The concerted efforts by the Nigerian Maritime Administration and Safety Agency to champion effective use of the African ocean and seas for diversification will no doubt lead to the continent’s economic emancipation and development, Sylvanus Obas writes.
The attention given to the responsible use of the oceans in Africa to contribute to economic growth has continued to rise in recent times.
Experts believe the opportunities around Africa’s blue economies are enormous with significant potential to create jobs and improve livelihoods.
Africa’s vast coastline anchors a maritime industry estimated at $1 trillion per year and this is only scratching the surface.
Africa has 38 coastal states and a number of island states like Cape Verde, Sao Tomé and Principe, Mauritius, Seychelles and the Comoros. Collectively, African coastal and island states encompass vast ocean territories of an estimated 13 million square kilometre (km²).
Seychelles, for example, has 1.3 million km2 of ocean territory that remains largely underdeveloped. Somalia has the longest coastline in Africa (approximately 3 000 km) and claims ocean territory stretching about 120 km off shore.
But what are often missing in debates are issues of governance and security.
Five themes are particularly important to ensure both: safety and security; rule of law and transparency; respect for human rights; sustainable economic opportunity and human development.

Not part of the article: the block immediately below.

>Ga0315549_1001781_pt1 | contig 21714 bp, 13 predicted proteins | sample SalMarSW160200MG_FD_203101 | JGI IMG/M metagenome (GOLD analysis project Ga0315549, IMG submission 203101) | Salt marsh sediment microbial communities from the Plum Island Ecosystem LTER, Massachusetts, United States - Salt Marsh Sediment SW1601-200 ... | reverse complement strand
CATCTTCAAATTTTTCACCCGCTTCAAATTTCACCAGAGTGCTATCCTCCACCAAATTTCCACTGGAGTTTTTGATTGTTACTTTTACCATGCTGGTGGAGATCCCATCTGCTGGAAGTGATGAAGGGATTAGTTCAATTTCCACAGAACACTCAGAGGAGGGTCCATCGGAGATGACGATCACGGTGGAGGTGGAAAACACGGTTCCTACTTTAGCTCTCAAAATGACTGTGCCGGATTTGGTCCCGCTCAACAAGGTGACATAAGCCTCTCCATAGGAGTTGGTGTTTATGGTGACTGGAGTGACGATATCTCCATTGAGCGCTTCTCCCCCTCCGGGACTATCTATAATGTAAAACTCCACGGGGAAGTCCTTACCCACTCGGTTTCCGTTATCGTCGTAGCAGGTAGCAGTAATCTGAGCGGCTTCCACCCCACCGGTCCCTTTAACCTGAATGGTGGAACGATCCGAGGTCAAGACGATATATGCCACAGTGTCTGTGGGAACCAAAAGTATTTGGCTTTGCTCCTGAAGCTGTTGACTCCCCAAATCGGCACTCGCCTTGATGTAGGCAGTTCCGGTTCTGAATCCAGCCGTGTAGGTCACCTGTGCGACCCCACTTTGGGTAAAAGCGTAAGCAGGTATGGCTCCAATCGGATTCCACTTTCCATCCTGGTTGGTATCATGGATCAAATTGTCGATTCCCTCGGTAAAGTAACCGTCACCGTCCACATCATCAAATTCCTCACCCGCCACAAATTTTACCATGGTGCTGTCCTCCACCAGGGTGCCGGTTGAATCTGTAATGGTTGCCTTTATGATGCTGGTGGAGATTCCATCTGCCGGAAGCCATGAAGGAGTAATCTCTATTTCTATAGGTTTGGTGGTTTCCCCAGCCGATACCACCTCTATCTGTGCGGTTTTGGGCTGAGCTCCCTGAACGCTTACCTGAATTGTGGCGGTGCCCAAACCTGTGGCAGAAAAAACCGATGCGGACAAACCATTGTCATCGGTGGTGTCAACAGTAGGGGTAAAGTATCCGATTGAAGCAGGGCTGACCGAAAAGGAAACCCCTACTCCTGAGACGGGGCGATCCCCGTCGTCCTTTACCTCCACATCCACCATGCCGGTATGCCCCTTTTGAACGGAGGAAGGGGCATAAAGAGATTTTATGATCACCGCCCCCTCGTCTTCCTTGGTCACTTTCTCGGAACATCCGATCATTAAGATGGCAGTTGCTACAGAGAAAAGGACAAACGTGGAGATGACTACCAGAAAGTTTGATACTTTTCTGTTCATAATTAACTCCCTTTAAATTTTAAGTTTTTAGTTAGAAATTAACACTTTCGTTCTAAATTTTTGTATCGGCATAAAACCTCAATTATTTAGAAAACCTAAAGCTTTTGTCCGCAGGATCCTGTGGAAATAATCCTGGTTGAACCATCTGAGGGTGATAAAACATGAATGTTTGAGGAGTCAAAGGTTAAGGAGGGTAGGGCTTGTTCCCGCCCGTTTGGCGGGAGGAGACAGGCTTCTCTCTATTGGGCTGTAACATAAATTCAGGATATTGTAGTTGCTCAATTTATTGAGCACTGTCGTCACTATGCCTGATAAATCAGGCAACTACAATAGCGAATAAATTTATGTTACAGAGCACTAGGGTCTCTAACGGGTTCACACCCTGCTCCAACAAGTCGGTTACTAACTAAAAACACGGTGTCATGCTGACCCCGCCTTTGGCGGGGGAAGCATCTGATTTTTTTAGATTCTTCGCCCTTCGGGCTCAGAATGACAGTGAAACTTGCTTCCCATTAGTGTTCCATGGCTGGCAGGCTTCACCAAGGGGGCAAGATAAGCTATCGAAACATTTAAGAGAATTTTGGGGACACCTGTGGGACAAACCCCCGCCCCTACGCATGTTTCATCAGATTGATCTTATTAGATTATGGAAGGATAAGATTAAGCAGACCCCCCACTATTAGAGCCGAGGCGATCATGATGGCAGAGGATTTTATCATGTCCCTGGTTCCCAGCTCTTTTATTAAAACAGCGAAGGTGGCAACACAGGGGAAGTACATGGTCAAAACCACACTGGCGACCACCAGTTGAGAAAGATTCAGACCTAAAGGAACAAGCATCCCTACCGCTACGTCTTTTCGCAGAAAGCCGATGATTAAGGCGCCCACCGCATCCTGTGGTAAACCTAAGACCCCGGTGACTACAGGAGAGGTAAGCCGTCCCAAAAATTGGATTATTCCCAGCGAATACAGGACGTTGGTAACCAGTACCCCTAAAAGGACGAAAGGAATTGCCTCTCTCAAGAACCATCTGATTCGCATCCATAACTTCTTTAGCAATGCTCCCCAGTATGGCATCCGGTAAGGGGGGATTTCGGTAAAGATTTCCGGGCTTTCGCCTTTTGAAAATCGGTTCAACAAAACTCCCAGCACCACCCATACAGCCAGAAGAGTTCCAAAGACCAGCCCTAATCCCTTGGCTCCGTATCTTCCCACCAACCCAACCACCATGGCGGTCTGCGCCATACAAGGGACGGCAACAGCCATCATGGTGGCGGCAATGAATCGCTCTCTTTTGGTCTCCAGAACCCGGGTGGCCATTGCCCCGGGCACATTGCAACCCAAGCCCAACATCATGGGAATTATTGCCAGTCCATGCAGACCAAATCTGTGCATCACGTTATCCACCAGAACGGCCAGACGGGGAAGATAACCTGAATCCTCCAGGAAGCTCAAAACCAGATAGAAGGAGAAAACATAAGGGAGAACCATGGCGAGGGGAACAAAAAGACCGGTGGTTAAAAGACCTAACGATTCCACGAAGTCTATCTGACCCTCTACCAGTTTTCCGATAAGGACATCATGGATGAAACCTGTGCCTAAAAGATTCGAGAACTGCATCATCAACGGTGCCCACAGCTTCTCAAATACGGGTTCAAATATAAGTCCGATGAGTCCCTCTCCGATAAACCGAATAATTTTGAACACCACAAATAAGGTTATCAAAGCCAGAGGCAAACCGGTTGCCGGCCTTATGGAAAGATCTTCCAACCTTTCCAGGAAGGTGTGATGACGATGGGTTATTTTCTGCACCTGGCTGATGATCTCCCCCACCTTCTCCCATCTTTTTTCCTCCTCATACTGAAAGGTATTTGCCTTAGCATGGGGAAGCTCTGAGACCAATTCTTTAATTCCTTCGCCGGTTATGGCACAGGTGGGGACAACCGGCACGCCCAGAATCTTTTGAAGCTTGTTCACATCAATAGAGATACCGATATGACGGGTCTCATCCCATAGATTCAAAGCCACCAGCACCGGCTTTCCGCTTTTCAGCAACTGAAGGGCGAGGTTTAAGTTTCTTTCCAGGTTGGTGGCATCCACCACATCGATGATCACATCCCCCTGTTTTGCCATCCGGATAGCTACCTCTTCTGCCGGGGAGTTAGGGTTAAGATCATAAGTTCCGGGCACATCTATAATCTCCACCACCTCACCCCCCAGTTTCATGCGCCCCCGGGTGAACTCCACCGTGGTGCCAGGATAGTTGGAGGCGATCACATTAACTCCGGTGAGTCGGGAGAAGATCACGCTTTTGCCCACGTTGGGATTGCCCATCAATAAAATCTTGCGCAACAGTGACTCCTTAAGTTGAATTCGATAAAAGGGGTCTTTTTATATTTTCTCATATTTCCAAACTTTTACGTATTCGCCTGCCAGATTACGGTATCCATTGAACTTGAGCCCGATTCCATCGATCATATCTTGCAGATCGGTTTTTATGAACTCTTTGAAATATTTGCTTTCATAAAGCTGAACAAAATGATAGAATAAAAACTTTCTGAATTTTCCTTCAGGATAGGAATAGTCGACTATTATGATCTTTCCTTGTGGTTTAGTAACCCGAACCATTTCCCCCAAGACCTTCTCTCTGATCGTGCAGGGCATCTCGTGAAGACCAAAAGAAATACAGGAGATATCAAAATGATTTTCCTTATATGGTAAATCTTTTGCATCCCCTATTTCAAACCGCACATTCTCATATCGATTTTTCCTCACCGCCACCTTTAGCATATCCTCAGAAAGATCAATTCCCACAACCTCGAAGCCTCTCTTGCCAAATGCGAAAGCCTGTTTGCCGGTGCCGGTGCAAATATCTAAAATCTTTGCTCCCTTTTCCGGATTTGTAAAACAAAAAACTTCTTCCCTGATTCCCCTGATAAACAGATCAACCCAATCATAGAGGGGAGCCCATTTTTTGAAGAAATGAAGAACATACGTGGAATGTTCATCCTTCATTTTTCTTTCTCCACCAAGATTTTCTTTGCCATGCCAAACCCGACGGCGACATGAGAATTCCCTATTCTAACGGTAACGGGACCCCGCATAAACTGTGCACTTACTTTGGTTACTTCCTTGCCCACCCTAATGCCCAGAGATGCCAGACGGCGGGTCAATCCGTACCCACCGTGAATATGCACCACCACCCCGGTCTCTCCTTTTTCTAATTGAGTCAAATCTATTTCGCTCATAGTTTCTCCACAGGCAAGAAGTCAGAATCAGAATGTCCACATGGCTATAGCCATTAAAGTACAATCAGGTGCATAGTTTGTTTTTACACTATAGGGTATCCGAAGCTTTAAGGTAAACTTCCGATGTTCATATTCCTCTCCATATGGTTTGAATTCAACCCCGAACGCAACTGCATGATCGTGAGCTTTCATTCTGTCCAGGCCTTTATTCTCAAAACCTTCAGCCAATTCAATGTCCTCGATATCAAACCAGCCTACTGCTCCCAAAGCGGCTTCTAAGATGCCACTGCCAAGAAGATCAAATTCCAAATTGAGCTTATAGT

Experts believe many African countries are failing to ensure safe and secure conditions for those working and living off the oceans. Tracts of the sea off East, West and North Africa are often labelled lawless.
Illegal fishing, sea piracy and armed robbery, drug and human smuggling have assumed staggering proportions. Capping this is the rise in illegal migration.
For this to change, experts said diverse actors need to start cooperating across national boundaries to secure and use ocean territories. It has become common knowledge that individual states can do little on their own. The solution of cooperation is simple but difficult to sell to a critical mass of African governments that are often suspicious of collective agendas.
Failure to ensure that ocean territories are secure promotes ungoverned spaces which criminals exploit. At worst, neglected maritime spaces benefit insurgents and terrorists as is obvious in Libya, Somalia and Nigeria.
Africa has had to contend with three volatile oceanic regions where criminality makes it impossible for countries to realise the potential of their oceans. These are the Horn of Africa, the Gulf of Guinea and the waters of the Mediterranean to the north of Libya.
A common denominator in the three hubs is that countries on these coasts have failed to make the areas safe. This has opened the door to criminal actors. A recent Greenpeace report found that the West African region loses about $2 billion to illegal fishing.